Annie Miller

annie miller
Portrait of Annie Miller by Dante Gabriel Rossetti


Jan Marsh briefly describes Annie Miller’s childhood in Pre-Raphaelite Sisterhood (not associated with this website) as horribly poor and unhygienic, saying that a neighbor had described Annie and her sister as “dirty and covered with vermin”…and that Annie’s hair was particularly “wild and filthy”.  Annie’s mother had died some time after her birth, leaving Annie and her sister to be raised by their father, an ex-soldier. Later, when his health declined, the girls lived with their uncle and aunt — a poor couple who made their meager livings as a cobbler and a washerwoman.

Artist William Holman Hunt was the first to use Annie as a model. It is possible that he had seen her grow up in the streets.

The Awakening Conscience

Annie first appears in The Awakening Conscience (previous post about this painting). We can no longer see her face in it, though, as Holman Hunt repainted it after their relationship soured.

Perhaps Hunt viewed himself as her rescuer, scooping her up from the slums and giving her a new life. Stepping up the social ladder was not easy in Victorian England. Speech, manners, and social skills were impediments that would forever keep you from the desired inner sanctum of the higher classes. Hunt arranged lessons for Annie to improve her deportment. He had discovered a young, poor beauty and rescued her from poverty like a knight in shining armor. Did he truly love her – or was he in love with his role as her savior? He was the man who immortalized her on canvas and made her education possible. And who knows what her feelings were? In that era, love was not the first priority if the opportunity to make a good match arose. But we can not judge either party with our modern eyes. They lived in a time where the social structure was completely foreign to our own and womens’ needs were vastly different.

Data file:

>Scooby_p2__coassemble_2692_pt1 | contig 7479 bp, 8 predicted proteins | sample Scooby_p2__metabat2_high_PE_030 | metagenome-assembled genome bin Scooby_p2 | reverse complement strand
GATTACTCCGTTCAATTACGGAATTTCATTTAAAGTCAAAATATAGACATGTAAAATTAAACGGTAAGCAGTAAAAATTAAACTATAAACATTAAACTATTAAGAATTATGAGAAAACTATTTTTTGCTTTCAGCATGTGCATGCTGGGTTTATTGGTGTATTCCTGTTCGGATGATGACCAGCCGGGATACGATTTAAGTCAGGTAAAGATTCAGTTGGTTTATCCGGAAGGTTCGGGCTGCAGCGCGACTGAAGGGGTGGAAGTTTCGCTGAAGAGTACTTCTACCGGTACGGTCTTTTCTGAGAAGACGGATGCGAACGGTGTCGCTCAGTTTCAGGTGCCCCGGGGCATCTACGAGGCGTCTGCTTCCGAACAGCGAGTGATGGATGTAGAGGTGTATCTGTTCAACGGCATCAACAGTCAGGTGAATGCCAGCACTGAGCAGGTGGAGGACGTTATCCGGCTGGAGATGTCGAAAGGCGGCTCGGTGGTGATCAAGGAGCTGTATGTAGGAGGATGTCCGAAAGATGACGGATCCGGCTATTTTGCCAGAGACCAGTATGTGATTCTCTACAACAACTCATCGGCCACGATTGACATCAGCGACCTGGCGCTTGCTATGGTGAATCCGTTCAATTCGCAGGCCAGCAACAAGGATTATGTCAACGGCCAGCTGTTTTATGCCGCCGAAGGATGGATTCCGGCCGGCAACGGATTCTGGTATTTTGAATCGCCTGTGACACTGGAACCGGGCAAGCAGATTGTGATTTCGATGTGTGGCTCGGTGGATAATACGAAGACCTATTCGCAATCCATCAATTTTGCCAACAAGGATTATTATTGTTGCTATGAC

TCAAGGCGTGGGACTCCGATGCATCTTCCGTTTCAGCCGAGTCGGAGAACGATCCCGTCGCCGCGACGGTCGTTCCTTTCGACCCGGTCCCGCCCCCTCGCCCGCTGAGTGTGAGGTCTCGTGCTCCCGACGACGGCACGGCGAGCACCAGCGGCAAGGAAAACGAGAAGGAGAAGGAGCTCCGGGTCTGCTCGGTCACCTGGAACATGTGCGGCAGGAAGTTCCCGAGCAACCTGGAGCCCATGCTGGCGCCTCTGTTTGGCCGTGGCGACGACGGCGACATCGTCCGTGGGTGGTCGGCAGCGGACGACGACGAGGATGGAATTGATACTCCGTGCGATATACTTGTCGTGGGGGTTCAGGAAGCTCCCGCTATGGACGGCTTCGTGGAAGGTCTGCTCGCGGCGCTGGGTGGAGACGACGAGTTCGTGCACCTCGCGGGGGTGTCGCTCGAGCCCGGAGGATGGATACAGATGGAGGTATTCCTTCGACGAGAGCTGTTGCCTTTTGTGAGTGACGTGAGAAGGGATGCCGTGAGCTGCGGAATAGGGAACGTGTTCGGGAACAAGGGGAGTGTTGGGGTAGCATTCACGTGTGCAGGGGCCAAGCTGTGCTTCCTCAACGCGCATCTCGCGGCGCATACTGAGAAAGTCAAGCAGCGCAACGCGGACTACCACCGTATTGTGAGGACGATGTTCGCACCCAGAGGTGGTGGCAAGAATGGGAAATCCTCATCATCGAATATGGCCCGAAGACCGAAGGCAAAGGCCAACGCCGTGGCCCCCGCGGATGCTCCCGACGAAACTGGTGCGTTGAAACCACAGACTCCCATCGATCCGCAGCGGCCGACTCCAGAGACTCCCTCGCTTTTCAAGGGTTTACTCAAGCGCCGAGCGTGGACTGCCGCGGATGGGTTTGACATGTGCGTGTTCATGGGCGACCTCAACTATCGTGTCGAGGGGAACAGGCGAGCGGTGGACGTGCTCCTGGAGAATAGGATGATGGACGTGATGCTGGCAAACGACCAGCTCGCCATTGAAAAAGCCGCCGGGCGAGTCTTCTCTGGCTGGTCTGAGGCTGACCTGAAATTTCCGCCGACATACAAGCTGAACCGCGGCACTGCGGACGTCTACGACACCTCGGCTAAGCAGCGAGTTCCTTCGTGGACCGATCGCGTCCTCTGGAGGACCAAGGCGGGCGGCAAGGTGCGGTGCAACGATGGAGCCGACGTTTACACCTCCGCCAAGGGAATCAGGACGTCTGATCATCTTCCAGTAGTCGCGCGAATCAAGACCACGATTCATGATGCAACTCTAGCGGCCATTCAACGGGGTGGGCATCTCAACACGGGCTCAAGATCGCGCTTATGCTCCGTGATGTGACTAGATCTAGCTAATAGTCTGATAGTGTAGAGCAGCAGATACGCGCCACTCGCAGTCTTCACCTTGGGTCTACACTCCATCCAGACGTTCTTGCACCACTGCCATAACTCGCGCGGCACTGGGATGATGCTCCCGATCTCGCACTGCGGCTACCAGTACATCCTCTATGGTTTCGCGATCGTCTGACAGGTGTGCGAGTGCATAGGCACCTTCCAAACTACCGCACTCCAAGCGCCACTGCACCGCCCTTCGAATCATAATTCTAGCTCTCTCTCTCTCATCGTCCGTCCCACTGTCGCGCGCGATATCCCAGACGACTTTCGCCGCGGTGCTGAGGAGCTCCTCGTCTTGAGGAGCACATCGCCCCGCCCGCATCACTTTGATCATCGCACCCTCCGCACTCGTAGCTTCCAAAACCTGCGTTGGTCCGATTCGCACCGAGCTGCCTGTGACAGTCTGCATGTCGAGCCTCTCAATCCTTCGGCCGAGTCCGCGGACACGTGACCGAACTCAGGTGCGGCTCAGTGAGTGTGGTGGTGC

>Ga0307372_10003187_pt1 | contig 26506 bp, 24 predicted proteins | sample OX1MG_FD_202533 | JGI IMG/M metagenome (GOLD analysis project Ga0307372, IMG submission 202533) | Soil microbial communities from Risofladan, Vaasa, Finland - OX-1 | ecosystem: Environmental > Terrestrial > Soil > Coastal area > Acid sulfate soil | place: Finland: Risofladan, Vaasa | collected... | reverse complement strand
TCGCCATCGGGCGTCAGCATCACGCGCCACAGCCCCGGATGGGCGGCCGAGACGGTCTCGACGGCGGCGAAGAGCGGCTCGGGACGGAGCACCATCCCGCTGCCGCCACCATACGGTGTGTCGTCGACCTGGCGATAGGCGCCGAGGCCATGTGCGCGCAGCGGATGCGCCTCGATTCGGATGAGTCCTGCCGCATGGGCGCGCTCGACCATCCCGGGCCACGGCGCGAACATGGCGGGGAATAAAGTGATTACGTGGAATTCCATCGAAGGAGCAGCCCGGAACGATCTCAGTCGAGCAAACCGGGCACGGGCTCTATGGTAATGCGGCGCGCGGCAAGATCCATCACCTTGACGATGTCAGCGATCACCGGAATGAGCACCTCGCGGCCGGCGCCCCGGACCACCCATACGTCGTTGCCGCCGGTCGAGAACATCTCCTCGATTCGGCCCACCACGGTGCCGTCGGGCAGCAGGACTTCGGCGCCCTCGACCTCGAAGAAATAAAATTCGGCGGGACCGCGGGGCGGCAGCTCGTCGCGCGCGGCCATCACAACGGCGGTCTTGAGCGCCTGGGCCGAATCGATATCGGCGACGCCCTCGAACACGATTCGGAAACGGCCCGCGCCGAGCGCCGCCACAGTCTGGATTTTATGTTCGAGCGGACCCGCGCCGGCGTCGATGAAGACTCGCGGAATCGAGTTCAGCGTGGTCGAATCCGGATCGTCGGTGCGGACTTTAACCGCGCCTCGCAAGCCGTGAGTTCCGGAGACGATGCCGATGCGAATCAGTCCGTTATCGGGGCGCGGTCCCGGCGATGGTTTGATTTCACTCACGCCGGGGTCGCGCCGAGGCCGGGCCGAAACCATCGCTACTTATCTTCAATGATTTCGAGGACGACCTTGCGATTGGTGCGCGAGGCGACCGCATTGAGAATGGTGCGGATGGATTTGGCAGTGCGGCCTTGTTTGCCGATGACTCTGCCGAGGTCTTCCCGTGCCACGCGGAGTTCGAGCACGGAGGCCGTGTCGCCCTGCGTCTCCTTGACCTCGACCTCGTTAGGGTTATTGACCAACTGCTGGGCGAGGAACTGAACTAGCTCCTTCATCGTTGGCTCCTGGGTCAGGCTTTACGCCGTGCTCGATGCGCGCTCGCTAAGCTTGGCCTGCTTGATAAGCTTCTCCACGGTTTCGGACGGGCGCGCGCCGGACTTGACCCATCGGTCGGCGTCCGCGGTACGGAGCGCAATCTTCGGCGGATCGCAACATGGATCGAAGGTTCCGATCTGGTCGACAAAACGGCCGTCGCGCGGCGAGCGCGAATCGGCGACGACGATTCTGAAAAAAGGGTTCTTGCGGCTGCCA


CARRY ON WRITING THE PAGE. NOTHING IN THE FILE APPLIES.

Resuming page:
Hunt’s desire was to travel to the Middle East to paint scenes from the Bible in an authentic setting – leaving Annie alone to continue her education.  Hunt’s plan was that Annie would be the faithful, dutiful, good girl and he would return from his travels to find her  suitable for marriage. However,  they were never formally engaged.

Absence may make the heart grow fonder, but it did nothing to strengthen Annie Miller’s love — if indeed she was in love with Holman Hunt.